Holy doesn’t mean perfect and reaching enlightenment doesn’t mean lacking experiences, and that’s what Andy never seemed to understand. Of course Sidney loves him still, for he is a part of this world, but he seems to think that love makes him special and valued over all others. She can’t even blame him for that when so many believe that Good is a thing you are, and that if they spend enough time near her, something of it will rub off on them. She didn’t ask for a manager or an agent or whatever he thinks he is, and she can’t turn him away any more than she could turn away the people he finds “undeserving,” but she does draw the line at boyfriend no matter what name he puts on it.
Later she realizes that it wasn’t infatuation he felt for her at all. Andy’s hero-worship was even more damaging for both of them in the end because it took so little to shake it down to its foundations. She did try to tell him that what he saw when he looked at her was only a fantasy, but he refused to listen. It was sad, but she was hardly surprised when the news about her daughter came out and he could no longer stand to look at her. It might be easier to love him for his place in the world from afar.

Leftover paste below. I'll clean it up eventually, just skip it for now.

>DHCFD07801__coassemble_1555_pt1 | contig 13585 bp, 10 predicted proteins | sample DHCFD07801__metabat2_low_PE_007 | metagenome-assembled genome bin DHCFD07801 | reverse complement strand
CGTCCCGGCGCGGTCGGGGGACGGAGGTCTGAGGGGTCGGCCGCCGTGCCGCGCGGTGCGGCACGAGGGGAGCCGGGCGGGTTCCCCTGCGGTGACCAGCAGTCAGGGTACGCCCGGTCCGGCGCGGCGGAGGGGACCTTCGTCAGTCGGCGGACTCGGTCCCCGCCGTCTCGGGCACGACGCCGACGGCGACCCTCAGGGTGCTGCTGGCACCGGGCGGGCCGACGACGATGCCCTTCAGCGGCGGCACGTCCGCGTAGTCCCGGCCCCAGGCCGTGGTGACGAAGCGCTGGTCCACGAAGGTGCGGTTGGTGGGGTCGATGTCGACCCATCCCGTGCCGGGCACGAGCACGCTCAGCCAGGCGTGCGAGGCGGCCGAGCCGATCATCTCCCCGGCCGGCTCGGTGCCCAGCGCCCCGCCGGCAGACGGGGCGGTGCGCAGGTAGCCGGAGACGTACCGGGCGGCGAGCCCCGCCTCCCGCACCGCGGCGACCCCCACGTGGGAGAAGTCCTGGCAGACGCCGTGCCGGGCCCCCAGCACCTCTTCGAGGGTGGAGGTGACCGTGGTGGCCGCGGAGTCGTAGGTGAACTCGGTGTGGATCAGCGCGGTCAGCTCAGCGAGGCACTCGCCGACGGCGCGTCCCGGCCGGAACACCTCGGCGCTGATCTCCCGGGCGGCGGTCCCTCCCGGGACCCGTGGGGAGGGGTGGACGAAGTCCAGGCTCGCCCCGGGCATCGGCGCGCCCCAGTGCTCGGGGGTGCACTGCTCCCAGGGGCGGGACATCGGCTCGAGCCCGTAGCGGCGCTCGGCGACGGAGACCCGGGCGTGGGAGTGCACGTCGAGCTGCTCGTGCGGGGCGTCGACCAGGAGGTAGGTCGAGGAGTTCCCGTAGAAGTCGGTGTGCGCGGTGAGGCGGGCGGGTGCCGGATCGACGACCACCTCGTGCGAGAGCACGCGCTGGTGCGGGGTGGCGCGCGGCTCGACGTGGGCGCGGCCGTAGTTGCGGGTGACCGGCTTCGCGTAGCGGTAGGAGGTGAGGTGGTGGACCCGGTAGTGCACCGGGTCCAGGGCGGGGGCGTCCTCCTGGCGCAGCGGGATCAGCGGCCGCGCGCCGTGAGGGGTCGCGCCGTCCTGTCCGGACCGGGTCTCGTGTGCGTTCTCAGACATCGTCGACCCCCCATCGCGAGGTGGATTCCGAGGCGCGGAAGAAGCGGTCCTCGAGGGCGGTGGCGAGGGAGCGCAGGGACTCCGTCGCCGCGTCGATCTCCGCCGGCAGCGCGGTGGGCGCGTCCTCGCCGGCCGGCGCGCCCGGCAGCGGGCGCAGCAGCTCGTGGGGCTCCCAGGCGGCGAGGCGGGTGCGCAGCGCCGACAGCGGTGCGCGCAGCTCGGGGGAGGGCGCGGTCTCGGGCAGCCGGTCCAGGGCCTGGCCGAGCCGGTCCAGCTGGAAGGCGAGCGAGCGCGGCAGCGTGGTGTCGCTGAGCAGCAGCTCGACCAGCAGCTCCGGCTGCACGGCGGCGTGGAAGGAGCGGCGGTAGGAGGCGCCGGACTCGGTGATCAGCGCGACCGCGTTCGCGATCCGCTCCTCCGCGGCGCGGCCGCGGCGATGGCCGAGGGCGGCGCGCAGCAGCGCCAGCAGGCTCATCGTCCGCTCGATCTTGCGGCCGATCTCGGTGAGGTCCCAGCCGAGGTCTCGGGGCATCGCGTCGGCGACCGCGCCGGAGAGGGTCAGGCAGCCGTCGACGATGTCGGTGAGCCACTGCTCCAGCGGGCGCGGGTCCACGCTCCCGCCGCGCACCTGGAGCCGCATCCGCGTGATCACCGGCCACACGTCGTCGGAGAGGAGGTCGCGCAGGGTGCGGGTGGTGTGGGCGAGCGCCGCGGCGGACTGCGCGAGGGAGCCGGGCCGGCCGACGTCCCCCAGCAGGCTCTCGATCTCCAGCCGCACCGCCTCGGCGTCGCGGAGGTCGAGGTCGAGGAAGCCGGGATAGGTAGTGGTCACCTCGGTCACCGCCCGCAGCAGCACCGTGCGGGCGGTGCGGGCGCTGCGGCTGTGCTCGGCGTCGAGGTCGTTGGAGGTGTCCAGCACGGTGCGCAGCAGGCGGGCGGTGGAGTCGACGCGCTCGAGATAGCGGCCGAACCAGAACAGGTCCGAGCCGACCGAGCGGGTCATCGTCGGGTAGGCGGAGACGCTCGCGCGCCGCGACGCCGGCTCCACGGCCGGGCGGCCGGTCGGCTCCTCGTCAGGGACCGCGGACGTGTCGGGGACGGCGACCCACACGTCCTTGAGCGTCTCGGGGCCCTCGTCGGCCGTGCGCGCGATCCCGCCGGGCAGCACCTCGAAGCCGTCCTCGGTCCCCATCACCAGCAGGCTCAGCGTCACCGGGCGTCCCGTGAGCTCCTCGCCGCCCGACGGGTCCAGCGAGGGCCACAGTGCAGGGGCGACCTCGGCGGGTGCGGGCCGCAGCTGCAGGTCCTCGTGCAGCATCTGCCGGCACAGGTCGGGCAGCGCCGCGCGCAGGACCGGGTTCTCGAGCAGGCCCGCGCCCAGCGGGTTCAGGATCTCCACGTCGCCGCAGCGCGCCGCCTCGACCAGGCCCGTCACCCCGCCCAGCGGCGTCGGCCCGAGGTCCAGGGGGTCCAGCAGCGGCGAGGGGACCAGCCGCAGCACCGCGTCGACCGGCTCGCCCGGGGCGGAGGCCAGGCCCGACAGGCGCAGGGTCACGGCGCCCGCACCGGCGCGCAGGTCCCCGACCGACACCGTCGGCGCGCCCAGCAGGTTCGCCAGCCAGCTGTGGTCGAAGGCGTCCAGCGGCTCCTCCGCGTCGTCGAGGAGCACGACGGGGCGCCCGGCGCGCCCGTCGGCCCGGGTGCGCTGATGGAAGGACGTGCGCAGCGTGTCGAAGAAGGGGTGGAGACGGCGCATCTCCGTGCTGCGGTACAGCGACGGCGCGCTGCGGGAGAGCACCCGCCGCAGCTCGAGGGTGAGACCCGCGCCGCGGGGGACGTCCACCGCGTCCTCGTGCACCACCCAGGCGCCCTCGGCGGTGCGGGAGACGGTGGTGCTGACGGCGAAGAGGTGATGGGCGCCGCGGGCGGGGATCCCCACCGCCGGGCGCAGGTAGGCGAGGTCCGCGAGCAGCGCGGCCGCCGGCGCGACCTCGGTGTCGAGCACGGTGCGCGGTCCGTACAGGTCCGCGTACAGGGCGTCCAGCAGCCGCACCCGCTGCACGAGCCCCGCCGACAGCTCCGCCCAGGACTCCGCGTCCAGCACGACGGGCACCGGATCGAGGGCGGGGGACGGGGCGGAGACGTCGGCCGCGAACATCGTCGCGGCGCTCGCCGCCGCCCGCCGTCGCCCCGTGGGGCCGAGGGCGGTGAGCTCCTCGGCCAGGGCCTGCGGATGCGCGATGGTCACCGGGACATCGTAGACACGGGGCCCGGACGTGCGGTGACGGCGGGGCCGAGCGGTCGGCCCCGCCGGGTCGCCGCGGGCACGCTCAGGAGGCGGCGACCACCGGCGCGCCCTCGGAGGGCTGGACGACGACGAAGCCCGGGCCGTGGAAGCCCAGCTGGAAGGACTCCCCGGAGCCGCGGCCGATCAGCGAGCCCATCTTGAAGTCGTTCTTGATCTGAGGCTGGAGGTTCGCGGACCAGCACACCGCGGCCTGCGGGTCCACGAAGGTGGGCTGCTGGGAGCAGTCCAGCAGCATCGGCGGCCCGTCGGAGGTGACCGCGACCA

It’s not as if he actually cared about Raina back when she introduced herself to them as Peace. He was suspicious from the start and even Sidney had her doubts but she also saw a heart full of deep yearning for something neither of them could name, and that was enough of a reason to let her in. Even now, Andy can’t see this woman as a person who has been wronged, only an abstract proof that she, Sidney, has done wrong. “I thought I knew you,” he spat as he left. He probably meant it to wound terribly but she could only smile sadly because she already understood that he didn’t know her at all.